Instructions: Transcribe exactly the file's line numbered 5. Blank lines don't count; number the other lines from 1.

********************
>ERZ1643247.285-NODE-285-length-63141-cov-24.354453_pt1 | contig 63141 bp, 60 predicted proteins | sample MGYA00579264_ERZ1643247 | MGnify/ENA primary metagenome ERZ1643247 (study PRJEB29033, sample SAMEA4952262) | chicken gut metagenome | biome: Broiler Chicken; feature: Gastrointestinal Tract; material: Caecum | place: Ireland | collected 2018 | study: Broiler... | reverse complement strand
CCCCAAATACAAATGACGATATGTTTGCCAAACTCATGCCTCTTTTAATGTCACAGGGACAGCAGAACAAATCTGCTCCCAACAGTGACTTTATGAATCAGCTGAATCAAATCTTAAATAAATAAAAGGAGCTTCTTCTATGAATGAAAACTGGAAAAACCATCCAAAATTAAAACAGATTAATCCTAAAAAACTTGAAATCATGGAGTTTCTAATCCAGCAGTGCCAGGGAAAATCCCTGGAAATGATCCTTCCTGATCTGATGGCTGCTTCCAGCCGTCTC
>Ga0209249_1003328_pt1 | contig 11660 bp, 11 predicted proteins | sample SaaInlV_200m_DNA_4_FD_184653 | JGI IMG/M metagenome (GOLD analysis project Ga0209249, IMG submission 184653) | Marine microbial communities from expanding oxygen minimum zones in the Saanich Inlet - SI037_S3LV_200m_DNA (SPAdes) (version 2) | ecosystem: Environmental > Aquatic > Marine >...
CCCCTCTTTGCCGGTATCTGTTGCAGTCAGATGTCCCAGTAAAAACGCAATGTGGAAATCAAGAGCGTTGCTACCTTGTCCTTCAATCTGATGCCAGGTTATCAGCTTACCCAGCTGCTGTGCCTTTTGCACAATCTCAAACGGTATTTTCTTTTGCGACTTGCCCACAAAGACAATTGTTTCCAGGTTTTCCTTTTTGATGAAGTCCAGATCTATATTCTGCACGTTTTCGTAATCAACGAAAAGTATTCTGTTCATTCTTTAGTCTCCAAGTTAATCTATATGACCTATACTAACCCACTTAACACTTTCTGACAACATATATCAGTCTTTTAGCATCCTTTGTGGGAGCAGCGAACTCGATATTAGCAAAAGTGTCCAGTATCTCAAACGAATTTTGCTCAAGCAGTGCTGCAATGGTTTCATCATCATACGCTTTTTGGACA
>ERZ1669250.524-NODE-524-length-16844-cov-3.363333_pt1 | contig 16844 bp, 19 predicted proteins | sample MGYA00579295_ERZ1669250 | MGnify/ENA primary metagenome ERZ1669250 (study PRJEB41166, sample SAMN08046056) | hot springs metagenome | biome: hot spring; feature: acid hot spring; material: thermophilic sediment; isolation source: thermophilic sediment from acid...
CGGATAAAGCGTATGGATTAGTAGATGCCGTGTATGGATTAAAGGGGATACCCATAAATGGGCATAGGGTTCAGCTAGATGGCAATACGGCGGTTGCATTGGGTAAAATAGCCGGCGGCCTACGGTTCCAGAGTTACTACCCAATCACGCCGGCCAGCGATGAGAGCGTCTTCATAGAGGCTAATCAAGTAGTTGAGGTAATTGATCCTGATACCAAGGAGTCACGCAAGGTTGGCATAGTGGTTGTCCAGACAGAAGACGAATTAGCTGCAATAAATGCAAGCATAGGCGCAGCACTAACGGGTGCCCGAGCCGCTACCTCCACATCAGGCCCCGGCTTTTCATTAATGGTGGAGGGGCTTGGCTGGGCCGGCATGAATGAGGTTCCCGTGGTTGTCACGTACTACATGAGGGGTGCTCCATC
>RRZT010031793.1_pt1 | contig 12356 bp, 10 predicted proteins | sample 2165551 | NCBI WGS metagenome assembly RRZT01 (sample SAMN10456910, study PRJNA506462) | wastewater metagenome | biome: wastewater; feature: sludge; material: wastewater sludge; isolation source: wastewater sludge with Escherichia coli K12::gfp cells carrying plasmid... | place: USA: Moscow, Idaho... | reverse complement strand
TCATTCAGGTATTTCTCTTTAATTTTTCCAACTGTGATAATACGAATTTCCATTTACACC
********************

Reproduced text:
>ERZ1669250.524-NODE-524-length-16844-cov-3.363333_pt1 | contig 16844 bp, 19 predicted proteins | sample MGYA00579295_ERZ1669250 | MGnify/ENA primary metagenome ERZ1669250 (study PRJEB41166, sample SAMN08046056) | hot springs metagenome | biome: hot spring; feature: acid hot spring; material: thermophilic sediment; isolation source: thermophilic sediment from acid...